It sometimes takes effort to convert a production caliber pistol to what was once a fully wildcat cartridge. Such has been the effort with my Glock Model 21SF and its conversion to the 460 Rowland cartridge. The Rowland is a higher pressure version of the venerable 45 ACP with 1/16th inch longer case loaded to the same overall length as the 45 ACP. With a cartridge in the chamber, the loaded Model 21 in 460 Rowland holds 14 rounds, as it does in 45 ACP. If an attacker continues to move towards you after receiving 4 or 5 solid hits with the 460 Rowland, you have been attacked by a super-human or an attacker hopped up on crack, LSD, or some other illegal substance. With America being America by the way, such an attacker is not entirely uncommon.
My solution for the Glock 21SF was a DPMS managed recoil system that utilizes two stiff springs within a rod assembly that fits within a larger hollow rod over which yet another spring rides. This setup came with two springs, one of 16 pounds of resistance. I replaced this with an 18 lb. Wolff spring. The outer spring by the way is not captured and causes you to have to use considerable force and guidance to place the front of the spring over the front hole of the Glock slide while feeding the outer rod into the recoil rod hole. All-in-all its not a bad deal. I had rather deal with this than try to fit the original 24 lb. spring over the recoil rod and thread a retaining screw in the end of the rod.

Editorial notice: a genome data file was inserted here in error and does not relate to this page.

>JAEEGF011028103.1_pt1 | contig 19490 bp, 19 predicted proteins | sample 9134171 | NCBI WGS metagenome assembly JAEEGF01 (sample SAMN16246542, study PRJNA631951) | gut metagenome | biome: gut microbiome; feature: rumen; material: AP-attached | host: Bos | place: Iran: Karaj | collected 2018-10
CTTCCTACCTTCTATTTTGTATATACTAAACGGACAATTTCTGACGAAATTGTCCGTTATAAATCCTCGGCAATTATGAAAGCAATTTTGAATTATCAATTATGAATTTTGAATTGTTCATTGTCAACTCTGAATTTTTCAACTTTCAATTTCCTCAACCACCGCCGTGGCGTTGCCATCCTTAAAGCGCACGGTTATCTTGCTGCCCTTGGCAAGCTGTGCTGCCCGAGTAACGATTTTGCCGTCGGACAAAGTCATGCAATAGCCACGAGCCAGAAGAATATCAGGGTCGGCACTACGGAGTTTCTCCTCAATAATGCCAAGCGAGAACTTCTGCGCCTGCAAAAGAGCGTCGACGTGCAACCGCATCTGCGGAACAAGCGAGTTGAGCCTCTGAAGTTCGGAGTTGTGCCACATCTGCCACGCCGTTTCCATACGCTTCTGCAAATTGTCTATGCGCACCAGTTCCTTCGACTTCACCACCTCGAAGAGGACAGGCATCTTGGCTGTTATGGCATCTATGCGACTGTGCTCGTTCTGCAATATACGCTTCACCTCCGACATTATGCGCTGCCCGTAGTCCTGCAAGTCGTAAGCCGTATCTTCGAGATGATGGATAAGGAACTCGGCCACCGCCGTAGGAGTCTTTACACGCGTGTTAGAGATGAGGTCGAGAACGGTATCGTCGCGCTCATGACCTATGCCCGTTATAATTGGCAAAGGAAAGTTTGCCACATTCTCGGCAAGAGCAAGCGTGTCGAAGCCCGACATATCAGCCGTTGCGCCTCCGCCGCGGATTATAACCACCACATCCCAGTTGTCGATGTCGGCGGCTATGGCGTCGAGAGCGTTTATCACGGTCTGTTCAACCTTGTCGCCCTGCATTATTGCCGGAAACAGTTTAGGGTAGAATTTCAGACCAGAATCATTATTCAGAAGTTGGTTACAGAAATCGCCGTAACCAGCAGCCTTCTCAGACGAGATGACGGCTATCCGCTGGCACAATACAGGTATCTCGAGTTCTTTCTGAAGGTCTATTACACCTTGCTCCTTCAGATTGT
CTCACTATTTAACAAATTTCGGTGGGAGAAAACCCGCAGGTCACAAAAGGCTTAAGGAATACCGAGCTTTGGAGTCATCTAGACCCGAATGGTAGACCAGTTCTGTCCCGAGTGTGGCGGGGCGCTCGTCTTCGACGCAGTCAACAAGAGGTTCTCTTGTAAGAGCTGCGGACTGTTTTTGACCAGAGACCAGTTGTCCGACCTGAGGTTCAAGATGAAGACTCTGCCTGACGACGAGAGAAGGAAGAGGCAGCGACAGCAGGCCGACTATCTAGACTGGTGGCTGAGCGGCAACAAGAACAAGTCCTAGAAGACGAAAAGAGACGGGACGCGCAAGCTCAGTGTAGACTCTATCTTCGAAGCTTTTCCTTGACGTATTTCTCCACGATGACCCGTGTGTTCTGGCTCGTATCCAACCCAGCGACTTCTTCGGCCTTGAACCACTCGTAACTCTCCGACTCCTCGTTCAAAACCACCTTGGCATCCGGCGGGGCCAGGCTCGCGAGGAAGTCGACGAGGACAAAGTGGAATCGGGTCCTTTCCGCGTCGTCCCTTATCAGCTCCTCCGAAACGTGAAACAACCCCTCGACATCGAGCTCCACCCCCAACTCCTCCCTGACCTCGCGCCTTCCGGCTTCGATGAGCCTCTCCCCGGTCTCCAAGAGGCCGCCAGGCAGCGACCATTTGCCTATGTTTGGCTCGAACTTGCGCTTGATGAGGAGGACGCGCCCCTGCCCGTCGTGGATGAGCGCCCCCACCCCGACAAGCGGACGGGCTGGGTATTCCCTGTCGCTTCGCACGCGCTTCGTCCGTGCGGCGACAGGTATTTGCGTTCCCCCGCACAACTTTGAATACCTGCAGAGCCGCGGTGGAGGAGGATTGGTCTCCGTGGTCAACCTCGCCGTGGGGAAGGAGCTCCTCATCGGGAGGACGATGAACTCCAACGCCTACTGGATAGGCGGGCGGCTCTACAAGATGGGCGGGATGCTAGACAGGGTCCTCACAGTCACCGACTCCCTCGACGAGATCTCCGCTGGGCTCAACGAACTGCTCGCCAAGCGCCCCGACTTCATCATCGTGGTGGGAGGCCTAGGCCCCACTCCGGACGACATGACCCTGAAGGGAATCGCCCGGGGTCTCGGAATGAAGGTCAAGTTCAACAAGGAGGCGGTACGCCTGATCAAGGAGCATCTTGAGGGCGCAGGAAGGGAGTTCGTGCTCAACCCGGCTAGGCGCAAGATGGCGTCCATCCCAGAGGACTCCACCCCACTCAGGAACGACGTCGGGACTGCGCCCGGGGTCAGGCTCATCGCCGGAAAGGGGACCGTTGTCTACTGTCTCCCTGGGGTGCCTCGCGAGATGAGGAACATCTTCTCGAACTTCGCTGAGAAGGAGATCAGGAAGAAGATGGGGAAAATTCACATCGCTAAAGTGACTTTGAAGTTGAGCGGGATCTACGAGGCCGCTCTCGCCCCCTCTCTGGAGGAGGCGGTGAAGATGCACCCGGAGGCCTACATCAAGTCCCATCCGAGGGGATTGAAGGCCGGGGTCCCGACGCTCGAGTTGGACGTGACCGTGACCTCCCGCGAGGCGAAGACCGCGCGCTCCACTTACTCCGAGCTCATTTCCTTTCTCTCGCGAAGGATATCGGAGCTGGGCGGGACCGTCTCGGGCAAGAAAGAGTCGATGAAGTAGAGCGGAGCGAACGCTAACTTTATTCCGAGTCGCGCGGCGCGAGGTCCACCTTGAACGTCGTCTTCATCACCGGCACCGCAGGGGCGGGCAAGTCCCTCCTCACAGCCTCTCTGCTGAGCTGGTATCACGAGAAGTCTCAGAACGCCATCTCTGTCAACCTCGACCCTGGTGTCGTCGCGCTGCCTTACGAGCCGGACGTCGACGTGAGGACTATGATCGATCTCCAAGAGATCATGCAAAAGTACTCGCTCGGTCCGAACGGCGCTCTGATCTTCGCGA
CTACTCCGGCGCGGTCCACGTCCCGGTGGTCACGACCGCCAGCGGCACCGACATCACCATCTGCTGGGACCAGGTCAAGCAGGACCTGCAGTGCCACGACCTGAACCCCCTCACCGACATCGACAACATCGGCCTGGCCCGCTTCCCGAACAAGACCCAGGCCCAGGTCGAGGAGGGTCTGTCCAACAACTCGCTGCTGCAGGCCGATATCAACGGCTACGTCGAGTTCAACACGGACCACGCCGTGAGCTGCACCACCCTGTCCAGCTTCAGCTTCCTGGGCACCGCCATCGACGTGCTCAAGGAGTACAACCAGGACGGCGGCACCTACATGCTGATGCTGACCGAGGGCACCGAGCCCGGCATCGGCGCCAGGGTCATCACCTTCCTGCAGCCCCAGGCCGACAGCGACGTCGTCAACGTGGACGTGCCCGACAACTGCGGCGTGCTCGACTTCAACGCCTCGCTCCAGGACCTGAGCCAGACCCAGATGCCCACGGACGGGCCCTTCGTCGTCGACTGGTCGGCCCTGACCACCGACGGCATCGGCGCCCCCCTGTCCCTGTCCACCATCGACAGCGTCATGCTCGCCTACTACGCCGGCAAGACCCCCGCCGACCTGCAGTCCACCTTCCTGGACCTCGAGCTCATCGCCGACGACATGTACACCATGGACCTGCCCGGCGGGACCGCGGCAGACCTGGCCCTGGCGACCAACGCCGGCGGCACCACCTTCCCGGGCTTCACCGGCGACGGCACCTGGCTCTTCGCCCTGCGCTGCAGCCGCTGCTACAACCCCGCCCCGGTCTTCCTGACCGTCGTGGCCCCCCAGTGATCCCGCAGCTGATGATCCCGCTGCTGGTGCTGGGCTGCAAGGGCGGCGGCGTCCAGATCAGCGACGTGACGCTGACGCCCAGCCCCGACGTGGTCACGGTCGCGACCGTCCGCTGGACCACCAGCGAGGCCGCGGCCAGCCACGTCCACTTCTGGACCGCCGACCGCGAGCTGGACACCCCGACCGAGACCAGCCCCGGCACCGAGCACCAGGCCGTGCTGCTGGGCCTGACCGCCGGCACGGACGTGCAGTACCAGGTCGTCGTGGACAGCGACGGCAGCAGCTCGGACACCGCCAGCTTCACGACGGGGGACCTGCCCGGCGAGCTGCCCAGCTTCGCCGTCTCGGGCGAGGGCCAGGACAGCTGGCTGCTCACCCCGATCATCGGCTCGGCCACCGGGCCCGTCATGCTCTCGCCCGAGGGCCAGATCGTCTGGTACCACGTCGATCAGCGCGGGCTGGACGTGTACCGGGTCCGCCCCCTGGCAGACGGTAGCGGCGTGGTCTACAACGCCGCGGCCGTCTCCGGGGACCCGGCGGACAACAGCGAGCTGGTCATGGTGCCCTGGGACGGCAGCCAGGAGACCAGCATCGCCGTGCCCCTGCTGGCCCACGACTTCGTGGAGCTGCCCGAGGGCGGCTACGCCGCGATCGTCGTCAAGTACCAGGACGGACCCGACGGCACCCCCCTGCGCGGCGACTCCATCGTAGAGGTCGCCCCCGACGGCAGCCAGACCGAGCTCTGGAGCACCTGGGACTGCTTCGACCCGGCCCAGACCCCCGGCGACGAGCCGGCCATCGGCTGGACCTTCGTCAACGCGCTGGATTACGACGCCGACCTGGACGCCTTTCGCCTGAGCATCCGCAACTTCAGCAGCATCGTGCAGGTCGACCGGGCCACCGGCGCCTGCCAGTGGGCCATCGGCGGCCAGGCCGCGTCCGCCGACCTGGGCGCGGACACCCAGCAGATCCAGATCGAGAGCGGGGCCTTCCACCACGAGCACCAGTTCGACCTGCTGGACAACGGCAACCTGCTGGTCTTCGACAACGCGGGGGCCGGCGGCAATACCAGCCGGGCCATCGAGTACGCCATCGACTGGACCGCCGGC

At the range, the now overall higher resistance of the recoil system near the end of the stroke of the slide along with careful technique provides reliable reset of the trigger. My self and several law enforcement officers have now fired almost 500 rounds through the Rowland converted Glock with no failure to feed, to extract, or to reset the trigger. In fact, several of the officers are looking at the conversion for personal carry as the performance and shootability with the recoil system from DPMS along with the compensator makes for a very convincing system when facing urban — and now days suburban — predators of the two legged variety.